Feeling Lonely? You're Not Alone
18 February 2013
Loneliness can be experienced by anyone, but is more likely to hit older people. There are many reasons for this: reduced health and mobility; a lack of regular, enforced, social interaction (as may have been required during the working week); death of a partner; absent family (such as those who have emigrated to sunnier climes or where the work is); or poverty (such as not having a mobile phone, computer, TV or the money to attend social events). According to the Campaign to End Loneliness, ‘10% of everyone over 65 is chronically lonely’ and the number of people describing themselves as ‘lonely’ is increasing.
The impacts of loneliness are as varied as the reasons behind it. An American study called Social Relationships and Mortality Risk: A Meta-analytic Review found that loneliness could be as bad for your health as smoking 15 cigarettes a day. It is also believed to increase dementia, obesity, smoking and mental health problems, and to decrease the amount of exercise taken. A resulting increase in the chance of a heart attack and decrease in the chance of someone being there to help you makes the picture bleaker still, but policy has not yet recognised this.
Defra’s Commission for Rural Communities seeks to ensure that policy recognises the needs of those in rural communities, particularly those who are disadvantaged. There is a strong focus on older people within these communities, as 23% of the rural population is comprised of those over the retirement age, compared to 18% in urban communities. A cut in subsidised scheduled bus services is compounding the problem, as those without their own means of transport may lose their independence entirely and, importantly, their means of access to social gatherings and events. In its report, Social Isolation Experienced by Old People in Rural Communities, one of the Commission’s recommendations is that people in the voluntary sector wishing to address the issue receive mentoring and training supported by the Cabinet Office.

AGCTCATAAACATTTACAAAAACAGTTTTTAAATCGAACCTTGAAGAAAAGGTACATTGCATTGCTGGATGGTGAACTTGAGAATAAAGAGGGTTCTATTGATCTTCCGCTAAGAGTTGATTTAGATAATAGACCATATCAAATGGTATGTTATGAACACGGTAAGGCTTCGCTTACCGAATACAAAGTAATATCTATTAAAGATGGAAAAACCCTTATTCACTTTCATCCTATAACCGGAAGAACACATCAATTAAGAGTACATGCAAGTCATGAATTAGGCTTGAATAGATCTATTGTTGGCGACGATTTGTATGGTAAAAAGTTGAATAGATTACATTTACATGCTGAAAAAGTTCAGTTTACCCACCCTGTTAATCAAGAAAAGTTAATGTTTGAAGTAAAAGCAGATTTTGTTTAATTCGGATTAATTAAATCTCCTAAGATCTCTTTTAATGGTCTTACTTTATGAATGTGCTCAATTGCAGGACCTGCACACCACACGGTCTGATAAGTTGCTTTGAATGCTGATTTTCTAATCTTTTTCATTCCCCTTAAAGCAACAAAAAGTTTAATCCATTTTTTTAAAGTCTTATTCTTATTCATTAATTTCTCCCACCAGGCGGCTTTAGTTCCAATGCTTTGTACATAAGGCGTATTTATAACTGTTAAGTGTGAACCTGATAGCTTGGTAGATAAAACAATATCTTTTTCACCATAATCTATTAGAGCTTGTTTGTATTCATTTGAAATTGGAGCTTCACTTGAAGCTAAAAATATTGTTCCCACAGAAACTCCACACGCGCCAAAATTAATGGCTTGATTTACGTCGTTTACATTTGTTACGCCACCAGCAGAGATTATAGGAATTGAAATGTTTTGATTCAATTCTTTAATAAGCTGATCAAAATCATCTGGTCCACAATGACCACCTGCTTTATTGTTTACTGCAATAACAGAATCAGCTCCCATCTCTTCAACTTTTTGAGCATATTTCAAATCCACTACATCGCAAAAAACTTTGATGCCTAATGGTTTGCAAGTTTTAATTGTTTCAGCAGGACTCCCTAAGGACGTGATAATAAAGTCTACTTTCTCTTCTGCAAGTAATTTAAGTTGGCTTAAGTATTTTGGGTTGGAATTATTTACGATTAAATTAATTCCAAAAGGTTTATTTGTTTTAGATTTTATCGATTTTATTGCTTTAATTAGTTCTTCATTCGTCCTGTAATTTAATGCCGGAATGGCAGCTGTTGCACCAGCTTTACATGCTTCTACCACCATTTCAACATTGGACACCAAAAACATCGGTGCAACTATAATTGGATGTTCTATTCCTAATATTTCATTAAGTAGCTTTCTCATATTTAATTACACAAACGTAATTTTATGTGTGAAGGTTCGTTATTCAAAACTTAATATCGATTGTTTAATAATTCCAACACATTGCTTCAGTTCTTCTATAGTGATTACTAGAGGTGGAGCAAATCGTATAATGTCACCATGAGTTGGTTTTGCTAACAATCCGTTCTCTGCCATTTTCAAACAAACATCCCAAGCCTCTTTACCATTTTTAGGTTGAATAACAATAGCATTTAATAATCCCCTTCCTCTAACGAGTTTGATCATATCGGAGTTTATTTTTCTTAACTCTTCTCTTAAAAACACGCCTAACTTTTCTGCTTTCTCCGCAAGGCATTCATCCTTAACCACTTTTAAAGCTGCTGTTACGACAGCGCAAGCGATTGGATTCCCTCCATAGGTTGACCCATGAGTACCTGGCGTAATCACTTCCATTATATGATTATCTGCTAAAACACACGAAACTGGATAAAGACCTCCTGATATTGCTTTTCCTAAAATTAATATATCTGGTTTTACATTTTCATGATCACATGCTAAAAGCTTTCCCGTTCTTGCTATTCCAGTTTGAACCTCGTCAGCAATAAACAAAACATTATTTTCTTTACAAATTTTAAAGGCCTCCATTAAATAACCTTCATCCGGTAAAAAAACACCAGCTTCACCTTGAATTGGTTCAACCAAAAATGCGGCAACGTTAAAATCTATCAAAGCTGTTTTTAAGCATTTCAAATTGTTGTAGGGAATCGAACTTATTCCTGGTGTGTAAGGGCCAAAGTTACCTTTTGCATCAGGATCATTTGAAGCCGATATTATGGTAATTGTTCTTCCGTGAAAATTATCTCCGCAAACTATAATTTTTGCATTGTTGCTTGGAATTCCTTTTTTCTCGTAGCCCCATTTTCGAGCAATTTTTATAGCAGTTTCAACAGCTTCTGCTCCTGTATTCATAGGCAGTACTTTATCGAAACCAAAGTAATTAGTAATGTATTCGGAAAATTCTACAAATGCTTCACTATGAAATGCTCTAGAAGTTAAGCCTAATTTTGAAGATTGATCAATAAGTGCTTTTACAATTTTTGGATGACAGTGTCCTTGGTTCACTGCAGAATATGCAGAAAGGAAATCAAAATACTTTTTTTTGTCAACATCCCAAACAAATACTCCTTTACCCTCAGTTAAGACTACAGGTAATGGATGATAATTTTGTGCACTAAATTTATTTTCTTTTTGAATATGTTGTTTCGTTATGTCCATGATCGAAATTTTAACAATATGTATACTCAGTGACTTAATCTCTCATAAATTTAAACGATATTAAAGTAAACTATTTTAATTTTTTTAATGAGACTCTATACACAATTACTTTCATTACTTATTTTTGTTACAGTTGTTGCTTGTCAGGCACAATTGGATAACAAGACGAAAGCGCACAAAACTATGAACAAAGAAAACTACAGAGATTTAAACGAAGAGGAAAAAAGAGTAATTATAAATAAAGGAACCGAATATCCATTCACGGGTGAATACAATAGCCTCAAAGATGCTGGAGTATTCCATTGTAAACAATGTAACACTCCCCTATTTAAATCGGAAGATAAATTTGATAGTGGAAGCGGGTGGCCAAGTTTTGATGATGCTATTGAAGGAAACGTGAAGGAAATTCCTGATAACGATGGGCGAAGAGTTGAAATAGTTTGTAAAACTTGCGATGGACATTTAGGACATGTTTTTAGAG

There is not much Government can do about our lifestyle choices, try as it might, and many of the causes of loneliness, but it plays a significant role in countering the effects of this apparent epidemic through the provision of an effective health service, housing, care and mobility. As it is unlikely to succeed in eliminating the problem, however, there is a loud and clear call to mobilise the population and its volunteer army. Our families may no longer be our own direct responsibility, but if the state is unable to look after them (and, eventually, us) then individuals may well have a role to play, particularly as we now strive more than ever to afford our own place, rather than live with family.
I, for one, appear to have two choices. Either I get over my fear of cats or I take responsibility for what is now a local issue. As an irregular, excuse-finding runner, for example, I could join the Good Gym, and run to someone less mobile and isolated regularly and provide some polite chit-chat and a pint of milk. I could also support local ‘befriending services’, providing weekly calls to elderly or isolated people.
There’s no evidence that this would help me when I become more vulnerable to loneliness, but there is evidence to suggest that my own wellbeing would increase through this form of giving, so there’s not much to lose, is there?
© The Research Base 2017